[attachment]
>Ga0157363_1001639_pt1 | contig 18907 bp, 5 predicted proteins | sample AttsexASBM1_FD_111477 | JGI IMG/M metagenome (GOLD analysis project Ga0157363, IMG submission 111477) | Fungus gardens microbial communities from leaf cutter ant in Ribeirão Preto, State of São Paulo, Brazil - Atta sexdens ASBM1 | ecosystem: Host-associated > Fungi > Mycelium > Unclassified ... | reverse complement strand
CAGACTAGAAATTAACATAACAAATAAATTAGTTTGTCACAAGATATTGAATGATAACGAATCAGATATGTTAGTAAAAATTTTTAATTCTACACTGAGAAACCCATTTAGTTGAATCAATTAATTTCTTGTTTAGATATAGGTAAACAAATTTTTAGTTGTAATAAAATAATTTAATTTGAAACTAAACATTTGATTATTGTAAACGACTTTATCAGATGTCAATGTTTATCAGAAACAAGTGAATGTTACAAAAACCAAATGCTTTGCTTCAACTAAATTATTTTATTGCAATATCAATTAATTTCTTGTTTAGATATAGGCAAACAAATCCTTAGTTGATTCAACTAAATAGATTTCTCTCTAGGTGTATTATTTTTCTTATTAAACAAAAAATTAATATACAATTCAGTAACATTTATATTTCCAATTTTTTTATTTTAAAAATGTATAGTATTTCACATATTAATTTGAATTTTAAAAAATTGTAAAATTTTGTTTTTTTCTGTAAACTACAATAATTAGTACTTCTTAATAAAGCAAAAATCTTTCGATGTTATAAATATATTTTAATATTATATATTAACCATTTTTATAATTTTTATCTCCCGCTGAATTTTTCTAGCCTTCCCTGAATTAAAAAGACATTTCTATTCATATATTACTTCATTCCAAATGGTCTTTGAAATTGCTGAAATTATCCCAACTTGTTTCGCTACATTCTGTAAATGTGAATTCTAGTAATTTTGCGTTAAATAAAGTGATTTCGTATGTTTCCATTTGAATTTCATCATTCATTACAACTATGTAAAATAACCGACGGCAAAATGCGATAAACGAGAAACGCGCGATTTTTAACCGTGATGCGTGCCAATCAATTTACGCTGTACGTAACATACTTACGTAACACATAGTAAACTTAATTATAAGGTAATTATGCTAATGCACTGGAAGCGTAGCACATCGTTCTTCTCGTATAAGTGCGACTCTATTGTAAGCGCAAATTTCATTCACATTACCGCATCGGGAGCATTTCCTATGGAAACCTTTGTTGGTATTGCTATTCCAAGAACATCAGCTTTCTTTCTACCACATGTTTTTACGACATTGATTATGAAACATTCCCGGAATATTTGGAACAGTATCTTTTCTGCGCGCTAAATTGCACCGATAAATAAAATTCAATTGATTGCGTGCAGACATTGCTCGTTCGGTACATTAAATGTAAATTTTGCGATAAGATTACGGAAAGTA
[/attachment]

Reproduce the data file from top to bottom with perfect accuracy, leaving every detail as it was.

>Ga0157363_1001639_pt1 | contig 18907 bp, 5 predicted proteins | sample AttsexASBM1_FD_111477 | JGI IMG/M metagenome (GOLD analysis project Ga0157363, IMG submission 111477) | Fungus gardens microbial communities from leaf cutter ant in Ribeirão Preto, State of São Paulo, Brazil - Atta sexdens ASBM1 | ecosystem: Host-associated > Fungi > Mycelium > Unclassified ... | reverse complement strand
CAGACTAGAAATTAACATAACAAATAAATTAGTTTGTCACAAGATATTGAATGATAACGAATCAGATATGTTAGTAAAAATTTTTAATTCTACACTGAGAAACCCATTTAGTTGAATCAATTAATTTCTTGTTTAGATATAGGTAAACAAATTTTTAGTTGTAATAAAATAATTTAATTTGAAACTAAACATTTGATTATTGTAAACGACTTTATCAGATGTCAATGTTTATCAGAAACAAGTGAATGTTACAAAAACCAAATGCTTTGCTTCAACTAAATTATTTTATTGCAATATCAATTAATTTCTTGTTTAGATATAGGCAAACAAATCCTTAGTTGATTCAACTAAATAGATTTCTCTCTAGGTGTATTATTTTTCTTATTAAACAAAAAATTAATATACAATTCAGTAACATTTATATTTCCAATTTTTTTATTTTAAAAATGTATAGTATTTCACATATTAATTTGAATTTTAAAAAATTGTAAAATTTTGTTTTTTTCTGTAAACTACAATAATTAGTACTTCTTAATAAAGCAAAAATCTTTCGATGTTATAAATATATTTTAATATTATATATTAACCATTTTTATAATTTTTATCTCCCGCTGAATTTTTCTAGCCTTCCCTGAATTAAAAAGACATTTCTATTCATATATTACTTCATTCCAAATGGTCTTTGAAATTGCTGAAATTATCCCAACTTGTTTCGCTACATTCTGTAAATGTGAATTCTAGTAATTTTGCGTTAAATAAAGTGATTTCGTATGTTTCCATTTGAATTTCATCATTCATTACAACTATGTAAAATAACCGACGGCAAAATGCGATAAACGAGAAACGCGCGATTTTTAACCGTGATGCGTGCCAATCAATTTACGCTGTACGTAACATACTTACGTAACACATAGTAAACTTAATTATAAGGTAATTATGCTAATGCACTGGAAGCGTAGCACATCGTTCTTCTCGTATAAGTGCGACTCTATTGTAAGCGCAAATTTCATTCACATTACCGCATCGGGAGCATTTCCTATGGAAACCTTTGTTGGTATTGCTATTCCAAGAACATCAGCTTTCTTTCTACCACATGTTTTTACGACATTGATTATGAAACATTCCCGGAATATTTGGAACAGTATCTTTTCTGCGCGCTAAATTGCACCGATAAATAAAATTCAATTGATTGCGTGCAGACATTGCTCGTTCGGTACATTAAATGTAAATTTTGCGATAAGATTACGGAAAGTA